LOS ANGELES, July 28 (UPI) -- Bob Hope, who died at the age of 100 Sunday evening at his home in Toluca Lake, Calif., was one of the most successful and beloved figures in the history of entertainment.
Hope died of pneumonia at 9:28 p.m., said a publicist for the versatile performer -- one of the last surviving entertainers who achieved stardom across the board in vaudeville, radio, Broadway, movies and TV.
Hope's 100th birthday, May 29, was celebrated throughout the United States and in his native England.
Hope -- one of the most decorated performers ever -- added to his list of honors when the Hollywood Chamber of Commerce renamed the legendary intersection of Hollywood and Vine as Bob Hope Square, and the Los Angeles County Board of Supervisors named Hope Citizen of the Century.
President George W. Bush mourned Hope's death in a statement issued as he was boarding Air Force One at Andrews Air Force Base.
"Bob Hope made us laugh, and he lifted our spirits," said Bush. "Bob Hope served our nation when he went to battlefields to entertain thousands of troops from different generations."
In Los Angeles, Nancy Reagan issued a statement calling Hope "one of our dearest friends for over sixty years -- losing him is like losing a member of the family. Ronnie always said that Bob was one of our finest ambassadors for America and for freedom, spending his lifetime entertaining servicemen and women away from home and overseas, especially in time of conflict."
Hope -- best known for rapid-fire one-liners, quips and gags -- tickled audiences during the dark days of the Depression and World War II and became a hero to millions of servicemen and women whom he entertained from World War II to the Persian Gulf.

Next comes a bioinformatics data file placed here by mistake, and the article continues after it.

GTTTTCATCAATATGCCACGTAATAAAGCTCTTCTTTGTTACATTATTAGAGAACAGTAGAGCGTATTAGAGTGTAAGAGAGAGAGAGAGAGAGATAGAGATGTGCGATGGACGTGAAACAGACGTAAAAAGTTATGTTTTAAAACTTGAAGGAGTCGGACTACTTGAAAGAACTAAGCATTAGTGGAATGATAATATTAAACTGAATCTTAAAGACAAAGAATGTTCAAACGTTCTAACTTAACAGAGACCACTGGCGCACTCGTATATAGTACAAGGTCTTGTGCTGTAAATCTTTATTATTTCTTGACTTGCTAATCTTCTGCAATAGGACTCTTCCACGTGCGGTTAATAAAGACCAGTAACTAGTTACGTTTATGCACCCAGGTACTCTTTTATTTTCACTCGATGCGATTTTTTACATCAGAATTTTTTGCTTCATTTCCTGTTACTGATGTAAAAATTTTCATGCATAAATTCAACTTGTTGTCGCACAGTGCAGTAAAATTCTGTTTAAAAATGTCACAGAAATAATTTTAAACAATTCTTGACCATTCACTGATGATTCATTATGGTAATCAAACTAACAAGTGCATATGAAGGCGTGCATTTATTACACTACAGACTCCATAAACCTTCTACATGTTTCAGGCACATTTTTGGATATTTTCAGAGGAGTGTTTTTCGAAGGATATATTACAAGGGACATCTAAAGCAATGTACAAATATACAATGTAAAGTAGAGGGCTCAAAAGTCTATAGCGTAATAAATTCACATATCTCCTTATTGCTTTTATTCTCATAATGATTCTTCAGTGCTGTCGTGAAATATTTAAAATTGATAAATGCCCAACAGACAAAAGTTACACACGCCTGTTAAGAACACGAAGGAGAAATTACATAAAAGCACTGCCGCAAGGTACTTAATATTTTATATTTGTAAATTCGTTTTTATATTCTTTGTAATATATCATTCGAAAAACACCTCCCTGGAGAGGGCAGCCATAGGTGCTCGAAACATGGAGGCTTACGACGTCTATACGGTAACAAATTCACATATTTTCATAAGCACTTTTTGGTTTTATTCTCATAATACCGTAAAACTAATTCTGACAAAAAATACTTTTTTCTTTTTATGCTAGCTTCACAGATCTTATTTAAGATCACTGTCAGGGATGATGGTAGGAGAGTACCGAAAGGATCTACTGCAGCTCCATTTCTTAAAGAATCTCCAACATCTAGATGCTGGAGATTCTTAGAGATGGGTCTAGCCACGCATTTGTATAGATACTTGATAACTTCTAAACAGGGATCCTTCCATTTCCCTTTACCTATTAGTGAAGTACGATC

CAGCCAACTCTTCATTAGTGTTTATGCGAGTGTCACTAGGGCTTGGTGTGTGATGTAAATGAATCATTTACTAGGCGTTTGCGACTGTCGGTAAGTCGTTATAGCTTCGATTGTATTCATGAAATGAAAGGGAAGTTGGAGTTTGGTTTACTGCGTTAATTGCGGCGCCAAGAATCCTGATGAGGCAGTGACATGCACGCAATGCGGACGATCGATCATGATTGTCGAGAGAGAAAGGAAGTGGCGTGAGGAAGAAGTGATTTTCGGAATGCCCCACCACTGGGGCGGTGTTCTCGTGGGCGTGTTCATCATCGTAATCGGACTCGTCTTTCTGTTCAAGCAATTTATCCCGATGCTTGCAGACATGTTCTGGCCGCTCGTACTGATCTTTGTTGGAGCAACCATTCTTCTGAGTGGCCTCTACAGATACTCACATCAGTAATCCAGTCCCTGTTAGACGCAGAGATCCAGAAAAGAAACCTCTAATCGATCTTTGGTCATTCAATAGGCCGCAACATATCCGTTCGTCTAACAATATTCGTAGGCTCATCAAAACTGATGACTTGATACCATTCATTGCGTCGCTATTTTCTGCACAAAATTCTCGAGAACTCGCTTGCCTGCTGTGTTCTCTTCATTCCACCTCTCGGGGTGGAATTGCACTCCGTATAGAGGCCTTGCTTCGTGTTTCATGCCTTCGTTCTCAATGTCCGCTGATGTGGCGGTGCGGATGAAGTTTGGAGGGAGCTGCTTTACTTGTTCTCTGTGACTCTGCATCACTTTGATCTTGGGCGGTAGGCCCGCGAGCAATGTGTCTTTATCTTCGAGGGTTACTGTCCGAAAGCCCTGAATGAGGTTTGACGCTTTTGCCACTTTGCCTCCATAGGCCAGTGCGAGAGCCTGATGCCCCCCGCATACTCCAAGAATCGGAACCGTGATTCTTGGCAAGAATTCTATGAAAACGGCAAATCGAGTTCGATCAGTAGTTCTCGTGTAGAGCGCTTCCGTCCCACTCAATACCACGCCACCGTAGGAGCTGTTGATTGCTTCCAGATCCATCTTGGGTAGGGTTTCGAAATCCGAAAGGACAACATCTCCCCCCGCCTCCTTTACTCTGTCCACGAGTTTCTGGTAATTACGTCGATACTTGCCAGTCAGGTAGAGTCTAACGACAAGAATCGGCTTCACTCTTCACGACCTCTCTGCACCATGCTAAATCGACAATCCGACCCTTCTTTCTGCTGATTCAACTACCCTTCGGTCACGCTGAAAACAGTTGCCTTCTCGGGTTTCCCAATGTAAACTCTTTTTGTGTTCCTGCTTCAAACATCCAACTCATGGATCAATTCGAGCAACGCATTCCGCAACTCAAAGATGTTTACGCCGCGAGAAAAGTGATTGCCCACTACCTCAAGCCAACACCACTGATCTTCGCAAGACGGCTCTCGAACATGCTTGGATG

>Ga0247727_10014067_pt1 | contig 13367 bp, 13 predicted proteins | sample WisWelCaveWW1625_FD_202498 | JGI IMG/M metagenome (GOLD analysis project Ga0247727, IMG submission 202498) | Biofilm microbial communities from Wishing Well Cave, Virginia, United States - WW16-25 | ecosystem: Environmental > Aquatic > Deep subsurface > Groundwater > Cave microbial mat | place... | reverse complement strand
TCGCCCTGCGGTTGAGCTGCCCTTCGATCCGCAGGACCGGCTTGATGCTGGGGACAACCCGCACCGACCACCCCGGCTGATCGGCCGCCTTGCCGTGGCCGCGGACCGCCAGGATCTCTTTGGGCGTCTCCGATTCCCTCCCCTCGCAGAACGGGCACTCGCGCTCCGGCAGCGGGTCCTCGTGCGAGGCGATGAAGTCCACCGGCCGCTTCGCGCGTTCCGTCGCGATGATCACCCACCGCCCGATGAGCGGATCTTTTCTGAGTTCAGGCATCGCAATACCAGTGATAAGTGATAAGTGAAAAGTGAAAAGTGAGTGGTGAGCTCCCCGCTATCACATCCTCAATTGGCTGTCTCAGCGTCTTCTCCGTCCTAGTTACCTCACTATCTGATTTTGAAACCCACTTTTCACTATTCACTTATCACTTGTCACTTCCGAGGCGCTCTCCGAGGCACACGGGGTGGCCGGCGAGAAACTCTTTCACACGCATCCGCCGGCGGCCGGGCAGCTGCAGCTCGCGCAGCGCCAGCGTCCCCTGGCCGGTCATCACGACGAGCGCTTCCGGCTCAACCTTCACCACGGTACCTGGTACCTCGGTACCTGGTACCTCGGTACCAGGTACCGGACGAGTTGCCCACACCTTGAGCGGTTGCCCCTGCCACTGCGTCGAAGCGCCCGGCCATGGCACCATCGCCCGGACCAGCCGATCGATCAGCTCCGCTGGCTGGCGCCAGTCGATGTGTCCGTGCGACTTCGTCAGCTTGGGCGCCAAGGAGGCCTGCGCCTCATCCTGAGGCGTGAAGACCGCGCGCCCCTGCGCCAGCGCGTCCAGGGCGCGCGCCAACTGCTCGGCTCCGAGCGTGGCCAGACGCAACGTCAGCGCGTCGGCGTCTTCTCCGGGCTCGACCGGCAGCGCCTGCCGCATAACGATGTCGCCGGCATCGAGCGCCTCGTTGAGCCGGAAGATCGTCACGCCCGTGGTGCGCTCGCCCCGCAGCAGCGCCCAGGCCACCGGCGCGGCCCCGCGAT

He was nearly 90 when he went to the Gulf.His timely monologues on politics, politicians, economics and life in America made him a national institution.
His wife, Dolores, told United Press International in an interview in the mid-'90s that Hope's monologues provided a roadmap to American history over the second half of the 20th century.
A frequent and favorite emcee at the Academy Awards, Hope entertained -- and was entertained by -- presidents and foreign heads of state. He was an unofficial court jester of sorts to both Democrats and Republicans, visiting the White House during the administrations from Franklin D. Roosevelt to Bill Clinton -- all of whom were subject to his biting wit.
On June 1, 2000, three days after his 97th birthday, Hope underwent emergency medical treatment at a Rancho Mirage, Calif., hospital for an intestinal problem. Hope and wife Delores had just returned from a three-week trip to the East Coast, where he opened the Bob Hope Gallery Of Entertainment at the Library Of Congress and donated 88,000 pages of comedy material -- including many of his classic jokes. In 2001, a bout with bronchitis landed him in a hospital for several days.
During the summer of 1998, a member of the U.S. House of Representatives read an erroneous Internet report on the House floor that Hope had died. After a correction was made a few minutes later, Hope laughed it off.
Born Leslie Townes Hope May 29, 1903, in Eltham, England, the fifth of a stonemason's seven sons, he emigrated at age 4 with his family to Cleveland. He was educated in public schools and worked briefly as a clerk and fought for a short time as an amateur boxer under the name of Packy East.
As he put it, "In my third fight I hit the other man's hand so hard with my chin that I woke up in the dressing room. After that I quit."
Hope's debut as a performer was as part of a dance act with another youth, George Byrne, and a two-week engagement with Fatty Arbuckle when the silent screen star played a Cleveland theater. Hope changed his first name to Bob and did a blackface act in vaudeville with Byrne in Detroit, Pittsburgh and New York.
He became a single act in New Castle, Ind., when he was asked to introduce Marshall Walker and his Whiz Bang Revue. His quips had the audience roaring with laughter, enough to encourage him to become a comedian, playing small night clubs and stag parties.